Santorini lies on the boundary between the African plate and the Eurasian plate. The African plate is being forced underneath, or subducting, as it moves north under the Eurasian plate. These subduction zones happen to cause the largest earthquakes and the most destruction. (Japan lies on one as well).

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Figure 2: Sheared stairs at Akrotiri

Because of the vivacious tectonic and volcanic activity, Santorini is no stranger to destructive earthquakes. While visiting the ancient city of Akrotiri last week, I saw one of the most famous staircases in the world. The photo to the right is a staircase located in the center of Akrotiri. The marble steps have been completely broken in half by shearing. This was the cause of violent lateral shaking before the catastrophic eruption, and the Minoans probably took it as a sign to leave the city.

Fast forward 3600 years to January 2011. Santorini experienced a crisis period where small earthquakes struck the islands at an alarming rate and fear of another eruption arose. At the height of the 17 month period, we learned that there were approximately 50 low magnitude (less than 3.5, so not too bad) tremors a day! Luckily, seismic activity ceased in May 2012 and life returned to normal without any eruptions or damage.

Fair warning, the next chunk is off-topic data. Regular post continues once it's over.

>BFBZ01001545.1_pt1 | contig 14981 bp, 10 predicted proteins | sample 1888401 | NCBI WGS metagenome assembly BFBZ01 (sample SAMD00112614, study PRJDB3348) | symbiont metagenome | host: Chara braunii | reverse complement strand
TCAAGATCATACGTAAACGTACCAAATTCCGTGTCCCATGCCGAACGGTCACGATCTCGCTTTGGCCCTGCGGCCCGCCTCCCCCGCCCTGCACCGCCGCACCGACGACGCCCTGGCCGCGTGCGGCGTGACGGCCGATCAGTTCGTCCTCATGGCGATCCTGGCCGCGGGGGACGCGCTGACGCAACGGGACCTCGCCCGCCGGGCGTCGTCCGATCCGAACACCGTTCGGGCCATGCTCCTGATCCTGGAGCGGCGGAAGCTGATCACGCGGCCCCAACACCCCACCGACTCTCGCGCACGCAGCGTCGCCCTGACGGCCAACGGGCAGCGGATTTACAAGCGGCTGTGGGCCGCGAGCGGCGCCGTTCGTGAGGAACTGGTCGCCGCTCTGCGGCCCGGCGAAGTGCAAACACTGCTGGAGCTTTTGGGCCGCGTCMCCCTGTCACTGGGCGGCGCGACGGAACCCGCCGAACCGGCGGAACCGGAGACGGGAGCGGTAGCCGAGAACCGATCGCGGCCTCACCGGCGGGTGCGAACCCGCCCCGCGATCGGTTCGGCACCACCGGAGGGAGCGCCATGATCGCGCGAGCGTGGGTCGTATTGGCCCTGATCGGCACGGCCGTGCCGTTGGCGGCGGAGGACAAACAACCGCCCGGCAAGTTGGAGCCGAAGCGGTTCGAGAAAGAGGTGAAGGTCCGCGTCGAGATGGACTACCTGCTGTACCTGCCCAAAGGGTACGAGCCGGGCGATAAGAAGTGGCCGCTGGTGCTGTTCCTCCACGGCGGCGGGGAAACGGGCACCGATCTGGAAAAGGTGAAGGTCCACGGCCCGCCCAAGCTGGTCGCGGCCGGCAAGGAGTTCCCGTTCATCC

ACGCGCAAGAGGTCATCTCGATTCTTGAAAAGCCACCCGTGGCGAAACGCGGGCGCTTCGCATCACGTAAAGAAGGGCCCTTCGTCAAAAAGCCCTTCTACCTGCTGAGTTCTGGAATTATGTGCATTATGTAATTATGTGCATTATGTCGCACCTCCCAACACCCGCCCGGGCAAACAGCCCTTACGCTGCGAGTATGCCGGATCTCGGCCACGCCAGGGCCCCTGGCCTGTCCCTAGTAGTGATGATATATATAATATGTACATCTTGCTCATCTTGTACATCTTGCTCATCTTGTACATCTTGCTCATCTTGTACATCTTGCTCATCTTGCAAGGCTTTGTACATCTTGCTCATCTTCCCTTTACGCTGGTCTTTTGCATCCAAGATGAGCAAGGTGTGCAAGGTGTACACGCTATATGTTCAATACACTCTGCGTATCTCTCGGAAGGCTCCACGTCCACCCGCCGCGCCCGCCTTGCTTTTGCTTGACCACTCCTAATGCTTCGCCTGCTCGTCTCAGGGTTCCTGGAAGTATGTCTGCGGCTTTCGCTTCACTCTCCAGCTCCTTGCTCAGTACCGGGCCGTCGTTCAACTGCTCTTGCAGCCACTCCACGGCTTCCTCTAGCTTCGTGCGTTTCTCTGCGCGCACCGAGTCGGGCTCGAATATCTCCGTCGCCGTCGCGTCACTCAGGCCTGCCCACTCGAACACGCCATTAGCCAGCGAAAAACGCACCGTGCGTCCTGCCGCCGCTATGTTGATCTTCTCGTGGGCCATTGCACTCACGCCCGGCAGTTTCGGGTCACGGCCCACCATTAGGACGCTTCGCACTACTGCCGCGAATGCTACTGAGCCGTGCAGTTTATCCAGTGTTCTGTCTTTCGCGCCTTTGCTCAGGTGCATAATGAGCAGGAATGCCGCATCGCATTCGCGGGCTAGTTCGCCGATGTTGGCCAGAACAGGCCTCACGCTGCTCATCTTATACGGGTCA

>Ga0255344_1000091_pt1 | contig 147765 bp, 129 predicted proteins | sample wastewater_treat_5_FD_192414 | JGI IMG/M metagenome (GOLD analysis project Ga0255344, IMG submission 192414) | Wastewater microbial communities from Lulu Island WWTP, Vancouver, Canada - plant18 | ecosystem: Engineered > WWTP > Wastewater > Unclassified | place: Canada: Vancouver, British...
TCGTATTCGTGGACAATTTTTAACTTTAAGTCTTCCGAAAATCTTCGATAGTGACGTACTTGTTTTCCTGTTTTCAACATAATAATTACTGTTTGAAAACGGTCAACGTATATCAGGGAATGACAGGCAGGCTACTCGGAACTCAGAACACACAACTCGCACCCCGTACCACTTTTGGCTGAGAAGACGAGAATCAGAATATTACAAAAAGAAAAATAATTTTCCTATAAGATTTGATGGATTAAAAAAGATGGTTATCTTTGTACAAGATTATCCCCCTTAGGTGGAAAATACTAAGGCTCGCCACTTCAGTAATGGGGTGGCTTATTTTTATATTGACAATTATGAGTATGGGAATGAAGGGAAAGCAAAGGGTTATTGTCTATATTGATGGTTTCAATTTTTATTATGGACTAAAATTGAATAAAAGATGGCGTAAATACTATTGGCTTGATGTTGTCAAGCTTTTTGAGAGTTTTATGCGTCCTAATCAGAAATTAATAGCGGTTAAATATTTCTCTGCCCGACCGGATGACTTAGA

There are 2 major faults that cut across the archipelago. The Columbos line, which affects the northern part of the island, and the Kameni line which intersects Nea Kameni and the main cities of Thera, right underneath out feet. The concentration of earthquakes near this fault suggests magma is rising closer to the surface.

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Figure 3: Locations of the Columbos & Kameni Lines